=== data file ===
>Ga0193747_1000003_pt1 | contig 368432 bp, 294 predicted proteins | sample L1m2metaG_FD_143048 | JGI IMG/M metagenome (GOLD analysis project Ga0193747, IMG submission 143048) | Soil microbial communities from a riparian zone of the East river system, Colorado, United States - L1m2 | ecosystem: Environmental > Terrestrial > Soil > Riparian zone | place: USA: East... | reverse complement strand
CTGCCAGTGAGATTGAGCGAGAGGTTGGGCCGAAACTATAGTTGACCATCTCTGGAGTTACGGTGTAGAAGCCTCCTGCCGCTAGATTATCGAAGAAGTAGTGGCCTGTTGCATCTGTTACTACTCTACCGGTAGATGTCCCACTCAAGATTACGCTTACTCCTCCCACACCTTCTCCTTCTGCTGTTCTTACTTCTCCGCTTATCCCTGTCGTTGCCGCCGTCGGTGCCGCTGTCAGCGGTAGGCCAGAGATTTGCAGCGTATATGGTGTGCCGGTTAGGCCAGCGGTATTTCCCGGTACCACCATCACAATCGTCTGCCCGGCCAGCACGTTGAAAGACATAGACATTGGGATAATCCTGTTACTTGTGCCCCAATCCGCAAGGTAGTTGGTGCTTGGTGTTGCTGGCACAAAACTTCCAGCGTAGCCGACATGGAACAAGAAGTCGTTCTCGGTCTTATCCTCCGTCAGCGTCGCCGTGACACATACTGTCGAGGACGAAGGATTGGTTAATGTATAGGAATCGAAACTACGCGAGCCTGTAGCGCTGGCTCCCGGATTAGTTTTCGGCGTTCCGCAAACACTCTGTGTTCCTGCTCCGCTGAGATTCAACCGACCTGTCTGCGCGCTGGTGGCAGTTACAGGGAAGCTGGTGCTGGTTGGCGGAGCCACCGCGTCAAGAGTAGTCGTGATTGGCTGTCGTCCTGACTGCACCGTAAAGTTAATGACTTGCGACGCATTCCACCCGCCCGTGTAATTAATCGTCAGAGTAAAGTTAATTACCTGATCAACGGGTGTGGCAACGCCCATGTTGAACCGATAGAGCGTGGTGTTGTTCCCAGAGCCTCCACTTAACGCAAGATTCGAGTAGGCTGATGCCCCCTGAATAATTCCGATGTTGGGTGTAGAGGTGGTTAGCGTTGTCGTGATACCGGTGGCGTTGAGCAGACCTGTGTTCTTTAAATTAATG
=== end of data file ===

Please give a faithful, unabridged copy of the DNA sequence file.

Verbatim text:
>Ga0193747_1000003_pt1 | contig 368432 bp, 294 predicted proteins | sample L1m2metaG_FD_143048 | JGI IMG/M metagenome (GOLD analysis project Ga0193747, IMG submission 143048) | Soil microbial communities from a riparian zone of the East river system, Colorado, United States - L1m2 | ecosystem: Environmental > Terrestrial > Soil > Riparian zone | place: USA: East... | reverse complement strand
CTGCCAGTGAGATTGAGCGAGAGGTTGGGCCGAAACTATAGTTGACCATCTCTGGAGTTACGGTGTAGAAGCCTCCTGCCGCTAGATTATCGAAGAAGTAGTGGCCTGTTGCATCTGTTACTACTCTACCGGTAGATGTCCCACTCAAGATTACGCTTACTCCTCCCACACCTTCTCCTTCTGCTGTTCTTACTTCTCCGCTTATCCCTGTCGTTGCCGCCGTCGGTGCCGCTGTCAGCGGTAGGCCAGAGATTTGCAGCGTATATGGTGTGCCGGTTAGGCCAGCGGTATTTCCCGGTACCACCATCACAATCGTCTGCCCGGCCAGCACGTTGAAAGACATAGACATTGGGATAATCCTGTTACTTGTGCCCCAATCCGCAAGGTAGTTGGTGCTTGGTGTTGCTGGCACAAAACTTCCAGCGTAGCCGACATGGAACAAGAAGTCGTTCTCGGTCTTATCCTCCGTCAGCGTCGCCGTGACACATACTGTCGAGGACGAAGGATTGGTTAATGTATAGGAATCGAAACTACGCGAGCCTGTAGCGCTGGCTCCCGGATTAGTTTTCGGCGTTCCGCAAACACTCTGTGTTCCTGCTCCGCTGAGATTCAACCGACCTGTCTGCGCGCTGGTGGCAGTTACAGGGAAGCTGGTGCTGGTTGGCGGAGCCACCGCGTCAAGAGTAGTCGTGATTGGCTGTCGTCCTGACTGCACCGTAAAGTTAATGACTTGCGACGCATTCCACCCGCCCGTGTAATTAATCGTCAGAGTAAAGTTAATTACCTGATCAACGGGTGTGGCAACGCCCATGTTGAACCGATAGAGCGTGGTGTTGTTCCCAGAGCCTCCACTTAACGCAAGATTCGAGTAGGCTGATGCCCCCTGAATAATTCCGATGTTGGGTGTAGAGGTGGTTAGCGTTGTCGTGATACCGGTGGCGTTGAGCAGACCTGTGTTCTTTAAATTAATG